The Labels People Attached to Me in Life With Learning Disabilities
People with disabilities have many labels associated with them. Some are labels that are attached to them and others are how the person views themselves. Many labels serve a purpose, but others do more harm than good. The hurtful labels are often untrue and often stick the longest. The person with a disability believes the label assigned to them and is stuck with that label for life.
Labels are a part of our culture. If you go to the grocery store, you will find labels identifying products. Recently, Dove removed the word “normal” from their label. Dove has also featured a child in a wheelchair on the label. Having positive disability representation is important to people with disabilities. People need to see that a person with a disability is just someone who needs to do certain things differently.
I can remember receiving my first label in kindergarten. I was diagnosed with a learning disability. I was fortunate to get a diagnosis at a young age. My parents explained in simple terms that I had a learning disability and I learned differently. Many of my peers gave me labels: “dumb,” “stupid,” “SPED,” and “intellectually disabled.” I was labeled as a “reject,” “screw up” and “not worthy to go to school with them.” I can remember one bully in particular saying, “I don’t know why we have to go to school with people like you.” Another peer said, “People watch you at school and wonder what is wrong with you.” If I would go to a public place with this person, she would say, “I hope we don’t run into anyone we know.”
Growing up in a small Western Pennsylvania school district, diversity was not celebrated. If you didn’t fit into a narrow box, you were not included in the close-knit community. The negative reactions from peers often caused me to be hesitant to talk to others. I quickly got labeled as shy or quiet. I was voted the shyest girl in fifth grade. None of the boys received a vote for being shy. I also remember a teacher calling me anti-social because I didn’t want to join a group for a class project. I wanted to be social and interact with others. What I didn’t want was the rejection and the humiliation I often faced.
I developed more friendships with students from a neighboring school district. The people from the other district couldn’t see my labels or my disability. Finally, I had a place where I didn’t carry the reputation of being the “dumb kid.” When I did disclose my disability, I met more acceptance than rejection. Now, many students are cyberbullied and don’t have the luxury of leaving their problems at school. The labels put on them follow them long after the school day ends.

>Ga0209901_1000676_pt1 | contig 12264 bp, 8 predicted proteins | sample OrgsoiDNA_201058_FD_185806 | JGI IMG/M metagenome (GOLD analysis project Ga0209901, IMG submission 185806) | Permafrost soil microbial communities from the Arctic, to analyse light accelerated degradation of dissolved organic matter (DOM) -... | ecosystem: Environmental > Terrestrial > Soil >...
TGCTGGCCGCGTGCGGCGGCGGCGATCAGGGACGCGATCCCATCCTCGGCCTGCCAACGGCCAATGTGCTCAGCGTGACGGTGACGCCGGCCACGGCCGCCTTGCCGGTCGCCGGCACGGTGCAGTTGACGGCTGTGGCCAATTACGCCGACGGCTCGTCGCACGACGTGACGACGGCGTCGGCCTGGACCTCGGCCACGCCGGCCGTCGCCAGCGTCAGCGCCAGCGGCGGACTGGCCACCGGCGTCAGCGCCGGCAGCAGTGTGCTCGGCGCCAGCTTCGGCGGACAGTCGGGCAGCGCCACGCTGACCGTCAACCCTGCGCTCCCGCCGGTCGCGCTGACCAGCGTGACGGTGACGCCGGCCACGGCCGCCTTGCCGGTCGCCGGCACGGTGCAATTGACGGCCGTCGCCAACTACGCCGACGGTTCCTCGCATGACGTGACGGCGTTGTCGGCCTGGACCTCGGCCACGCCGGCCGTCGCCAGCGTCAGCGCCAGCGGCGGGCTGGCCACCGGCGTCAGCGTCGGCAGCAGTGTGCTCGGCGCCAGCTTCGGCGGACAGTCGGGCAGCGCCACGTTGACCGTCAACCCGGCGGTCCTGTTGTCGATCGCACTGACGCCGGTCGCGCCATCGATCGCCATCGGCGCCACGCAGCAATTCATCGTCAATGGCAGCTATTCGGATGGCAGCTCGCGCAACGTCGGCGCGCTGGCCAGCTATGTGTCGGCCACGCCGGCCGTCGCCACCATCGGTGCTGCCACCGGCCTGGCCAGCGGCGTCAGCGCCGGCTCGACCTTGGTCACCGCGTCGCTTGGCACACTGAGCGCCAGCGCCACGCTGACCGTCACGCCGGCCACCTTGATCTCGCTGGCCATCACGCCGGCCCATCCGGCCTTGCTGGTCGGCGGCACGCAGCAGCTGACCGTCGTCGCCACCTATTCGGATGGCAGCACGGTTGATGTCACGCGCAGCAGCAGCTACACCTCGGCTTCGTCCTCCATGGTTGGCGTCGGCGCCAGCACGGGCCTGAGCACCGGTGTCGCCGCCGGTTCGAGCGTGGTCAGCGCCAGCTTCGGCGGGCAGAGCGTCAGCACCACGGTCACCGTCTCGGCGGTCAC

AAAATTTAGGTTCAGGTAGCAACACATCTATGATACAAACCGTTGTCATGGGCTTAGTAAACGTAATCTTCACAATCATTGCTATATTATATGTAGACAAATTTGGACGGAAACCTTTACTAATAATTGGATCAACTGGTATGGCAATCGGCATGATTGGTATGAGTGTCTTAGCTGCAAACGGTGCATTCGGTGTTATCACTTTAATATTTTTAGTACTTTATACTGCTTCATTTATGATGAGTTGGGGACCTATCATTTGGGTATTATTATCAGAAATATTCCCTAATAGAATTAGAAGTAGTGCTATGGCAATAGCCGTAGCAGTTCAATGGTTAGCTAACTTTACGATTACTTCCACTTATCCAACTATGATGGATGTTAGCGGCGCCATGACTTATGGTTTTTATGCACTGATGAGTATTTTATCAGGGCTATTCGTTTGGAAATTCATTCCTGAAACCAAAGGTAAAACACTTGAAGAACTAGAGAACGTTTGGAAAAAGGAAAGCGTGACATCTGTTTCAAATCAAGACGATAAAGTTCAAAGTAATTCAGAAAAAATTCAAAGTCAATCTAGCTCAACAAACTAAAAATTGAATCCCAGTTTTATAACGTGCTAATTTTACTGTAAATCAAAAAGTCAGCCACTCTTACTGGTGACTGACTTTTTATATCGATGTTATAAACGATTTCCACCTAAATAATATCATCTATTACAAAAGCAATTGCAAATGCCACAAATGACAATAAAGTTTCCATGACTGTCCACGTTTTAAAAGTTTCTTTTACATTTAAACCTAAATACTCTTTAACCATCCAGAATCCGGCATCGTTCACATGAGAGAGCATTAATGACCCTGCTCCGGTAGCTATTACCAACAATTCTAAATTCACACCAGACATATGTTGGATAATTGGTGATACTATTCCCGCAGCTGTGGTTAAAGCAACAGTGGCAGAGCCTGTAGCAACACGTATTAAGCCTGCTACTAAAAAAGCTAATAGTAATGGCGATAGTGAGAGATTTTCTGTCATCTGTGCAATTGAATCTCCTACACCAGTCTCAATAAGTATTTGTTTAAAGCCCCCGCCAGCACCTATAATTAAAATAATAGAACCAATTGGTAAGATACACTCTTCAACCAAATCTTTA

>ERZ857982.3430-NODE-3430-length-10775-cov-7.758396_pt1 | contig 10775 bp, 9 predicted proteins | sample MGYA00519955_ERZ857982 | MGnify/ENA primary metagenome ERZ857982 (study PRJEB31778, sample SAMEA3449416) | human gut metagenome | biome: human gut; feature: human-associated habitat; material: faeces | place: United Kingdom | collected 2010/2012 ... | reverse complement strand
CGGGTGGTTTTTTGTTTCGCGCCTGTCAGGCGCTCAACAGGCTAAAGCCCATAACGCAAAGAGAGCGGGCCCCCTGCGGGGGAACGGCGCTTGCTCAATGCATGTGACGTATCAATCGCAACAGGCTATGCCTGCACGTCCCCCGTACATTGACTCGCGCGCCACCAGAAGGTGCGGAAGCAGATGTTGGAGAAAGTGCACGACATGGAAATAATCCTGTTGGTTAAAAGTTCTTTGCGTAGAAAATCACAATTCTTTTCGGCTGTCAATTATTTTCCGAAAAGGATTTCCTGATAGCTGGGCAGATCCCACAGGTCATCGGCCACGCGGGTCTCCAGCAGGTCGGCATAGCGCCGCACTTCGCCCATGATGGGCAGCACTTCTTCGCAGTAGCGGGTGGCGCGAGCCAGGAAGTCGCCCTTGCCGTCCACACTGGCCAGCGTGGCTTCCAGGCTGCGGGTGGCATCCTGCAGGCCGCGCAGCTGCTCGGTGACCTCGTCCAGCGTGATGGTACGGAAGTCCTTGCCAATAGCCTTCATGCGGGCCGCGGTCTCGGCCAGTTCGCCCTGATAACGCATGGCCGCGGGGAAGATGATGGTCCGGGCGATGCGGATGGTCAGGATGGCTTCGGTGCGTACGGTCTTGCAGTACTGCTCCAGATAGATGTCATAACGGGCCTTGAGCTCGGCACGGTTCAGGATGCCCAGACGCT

Standardized tests are another way I always felt labeled. I knew I wasn’t good at math, science or mechanical reasoning, and the test added more sticking power to the label. I remember having to take a mechanical reasoning test. The person administering the test said this was an important test and employers will call and ask about the score you got. He went on to say that this test determined whether we would end up in a shack in an undesirable neighborhood or having a nice place to live. I imagine that I didn’t do well on the test. To my knowledge, I have had not had an employer call for the results. I also didn’t end up living in the undesirable neighborhood predicted.
I have had people label me as high maintenance or sensitive. I have been told to lighten up and not to be so serious over everything. People in the same situation may react differently. All feelings are valid, it’s what you do with them that counts. People also try to label a person as successful by accomplishments, the amount of money they make or the house they live in. Others may label a person as rich or successful. Successful people are often labeled as being happy. Many people seem like they have it all, but they have their struggles as well. A rich person may have money but not joy or contentment.
People have mistakenly labeled my concerns about employment as laziness and not wanting to work. I wanted to work but was concerned that my disability would negatively impact my job performance. I had jobs where things didn’t work out. It took me a while to find a job that was the right fit and learn how to advocate for myself.
The trouble with labels is they rarely tell the whole story. We never really know what a person’s story is until we get to know them. Oftentimes, the hardest part of having a disability is the reaction of other people. I have learned strategies to compensate for my disability and to live my life. A person at a church I attended once said, “God must have had a bad day when he made a person with a disability.”
People sometimes approach me and ask why I walk the way I do. My gait is due to how I was positioned in the womb and is more in my hips than my feet. I have had people said it looks weird or creepy. Once, a guy at the gym asked what was wrong with my “deformed feet.” I wanted to ask him what was wrong with his deformed mind. It’s hard for me to talk about; it is much easier to say that I am bad at math than give an answer on why I walk the way I do.
Many people say to ignore what others say and leave the past behind. But the labels that others put on you stick. So many warning labels have been attached to me. Slowly, I am beginning to peel off the labels. Some of those labels sting as I pull them off. Fragments of other labels remain glued to me no matter how hard I try to peel them off. Despite the labels put on me, I can choose to believe what I want to believe about myself. Despite the warning labels attached to me, I will move forward and be successful.
Getty image by Cao Chunhai.